Elephants on a walk Bush breakfast with elephants
That afternoon, the canoes were left a few kilometers downstream of the camp in the Spillway. The plan was to walk to the canoes, canoe upstream for a few kms, then play a football match against the lodge staff. Now there was a bit of competition, firstly it was a race in the canoes, then the Lions, Elephants and giraffes would do battle on the beach football pitch. The lodge staff there were so enthusiastic, it was with great pleasure that after a few penalty shootouts, a winner was decided. Well done the Lions! We then watched the sunset sitting in the Spillway with a well-deserved drink in hand.
Canoeing the Spillway Sun-downers in the Spillway after football
Selinda is quite well known for its wild dog packs, and with this in mind we decided to a drive the next morning. After a few hours, and not much luck, we stopped for a coffee break which some of us thought a good time for a quick power nap. We must have looked like a pride of lions sleeping in the shade of the vehicle! The bush is a magical and fickle beast, and if you bide your time and be patient, she will reward you. This happened on the way home!!! We found fresh wild dog tracks, and we were on. After a bit if tracking, we still had no luck, but we forgot about Kane. In a nonchalant manner, he worked his magic, and true enough 10 minutes later, 14 wild dogs were seen. It was a mind blowing experience.
Male wild dog Inquisitive wild dog
Still abuzz from the wild dog sighting, not 10 minutes later we found a young male leopard sleeping in a tree. He was a skittish male, and didn’t stick around but it was an incredible sighting. The spillway had risen slightly, and as a result that afternoon we canoed down the spillway to a larger lagoon where about 40 hippos make their home. The hippos were great value, and they sang and danced all afternoon for us. The staff at Selinda Explorers Camp are truly incredible! They will go out of their way to make your stay unforgettable. This was proven again when on the paddle back, we saw some lights and a fire on the Spillway bank. We were all a little confused, but all was revealed when we paddled in! Dinner under the stars, on the banks of the Selinda Spillway. Wow!!! That night sitting around the fire, I think a little piece of everyone’s soul bonded to that incredible place.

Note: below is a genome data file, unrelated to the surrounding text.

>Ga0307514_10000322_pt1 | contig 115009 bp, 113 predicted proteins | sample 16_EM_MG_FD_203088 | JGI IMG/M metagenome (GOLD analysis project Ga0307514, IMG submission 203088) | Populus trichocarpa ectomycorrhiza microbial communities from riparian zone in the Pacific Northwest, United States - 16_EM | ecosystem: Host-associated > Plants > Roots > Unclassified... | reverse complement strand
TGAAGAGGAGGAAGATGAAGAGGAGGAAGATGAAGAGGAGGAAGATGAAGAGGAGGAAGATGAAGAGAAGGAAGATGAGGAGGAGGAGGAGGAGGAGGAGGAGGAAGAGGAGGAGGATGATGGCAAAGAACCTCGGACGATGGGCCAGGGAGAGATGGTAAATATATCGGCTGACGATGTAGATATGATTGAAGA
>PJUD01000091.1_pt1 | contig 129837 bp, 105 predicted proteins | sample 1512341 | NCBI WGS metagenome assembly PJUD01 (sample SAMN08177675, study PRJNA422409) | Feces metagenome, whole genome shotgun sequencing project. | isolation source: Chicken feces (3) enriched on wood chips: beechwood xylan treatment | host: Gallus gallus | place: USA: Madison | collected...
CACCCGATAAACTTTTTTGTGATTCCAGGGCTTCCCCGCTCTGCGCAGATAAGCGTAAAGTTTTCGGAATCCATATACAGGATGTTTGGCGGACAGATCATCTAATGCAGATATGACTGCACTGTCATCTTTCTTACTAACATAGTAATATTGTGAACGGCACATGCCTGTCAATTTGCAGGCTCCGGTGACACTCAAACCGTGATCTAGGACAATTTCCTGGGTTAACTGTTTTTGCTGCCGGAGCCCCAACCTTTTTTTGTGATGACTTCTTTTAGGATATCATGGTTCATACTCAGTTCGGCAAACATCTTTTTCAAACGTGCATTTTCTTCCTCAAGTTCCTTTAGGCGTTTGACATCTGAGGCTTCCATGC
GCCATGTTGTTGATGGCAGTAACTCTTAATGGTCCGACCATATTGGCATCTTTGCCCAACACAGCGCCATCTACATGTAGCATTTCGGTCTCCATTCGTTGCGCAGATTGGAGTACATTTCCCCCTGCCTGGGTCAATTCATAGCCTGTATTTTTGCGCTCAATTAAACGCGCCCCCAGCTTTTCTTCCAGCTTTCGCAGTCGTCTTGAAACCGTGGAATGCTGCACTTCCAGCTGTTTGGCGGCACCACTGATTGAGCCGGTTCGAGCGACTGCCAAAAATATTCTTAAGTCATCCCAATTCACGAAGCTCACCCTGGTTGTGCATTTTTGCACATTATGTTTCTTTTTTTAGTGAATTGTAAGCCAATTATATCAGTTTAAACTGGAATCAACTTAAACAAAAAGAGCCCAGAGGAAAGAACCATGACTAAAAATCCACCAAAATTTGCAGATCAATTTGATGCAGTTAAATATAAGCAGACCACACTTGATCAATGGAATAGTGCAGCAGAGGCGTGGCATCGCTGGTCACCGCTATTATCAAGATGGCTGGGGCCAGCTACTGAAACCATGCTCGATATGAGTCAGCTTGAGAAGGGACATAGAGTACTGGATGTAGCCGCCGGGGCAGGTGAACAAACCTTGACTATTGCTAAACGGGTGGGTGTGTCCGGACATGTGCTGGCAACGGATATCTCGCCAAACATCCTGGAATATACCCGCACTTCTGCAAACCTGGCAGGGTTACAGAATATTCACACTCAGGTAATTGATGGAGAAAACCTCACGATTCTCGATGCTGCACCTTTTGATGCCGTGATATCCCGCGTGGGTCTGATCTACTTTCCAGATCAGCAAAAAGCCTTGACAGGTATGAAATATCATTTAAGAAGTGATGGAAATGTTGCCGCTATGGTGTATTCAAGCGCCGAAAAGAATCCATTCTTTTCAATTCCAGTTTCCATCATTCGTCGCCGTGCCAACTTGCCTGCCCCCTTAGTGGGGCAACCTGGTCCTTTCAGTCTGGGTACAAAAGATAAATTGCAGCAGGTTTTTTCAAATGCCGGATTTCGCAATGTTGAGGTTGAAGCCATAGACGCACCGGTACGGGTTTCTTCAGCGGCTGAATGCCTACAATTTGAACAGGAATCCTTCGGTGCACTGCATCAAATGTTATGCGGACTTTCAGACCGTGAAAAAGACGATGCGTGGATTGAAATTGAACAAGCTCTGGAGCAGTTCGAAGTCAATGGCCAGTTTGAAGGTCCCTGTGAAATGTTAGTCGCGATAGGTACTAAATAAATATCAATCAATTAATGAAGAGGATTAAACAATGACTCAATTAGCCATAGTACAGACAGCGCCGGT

On our last morning we thought it best to walk again in this incredible concession. We walked in an area with no roads for thousands of hectares. The raw wilderness really was something special. What made it even better was an appearance of a male leopard. I have been lucky enough to have seen many leopards on safari, but this fleeting glimpse was right up there with one of my best experiences. It was literally a few seconds but the essence of what a leopard is was really displayed. It was like a spotted ghost that allowed us glimpse of its beauty, before it vanished into a myriad of shadows and rosettes.
Crossing the spillway Shadows and spots
Unfortunately all good things come to end and after a hearty breakfast we left. It was hard to say goodbye to our new friends, and to leave such an amazing place. We will all return and our guests have started to plan their next adventure. Thank you to Great Plains and the team at Selinda Explorers camp, it was really special!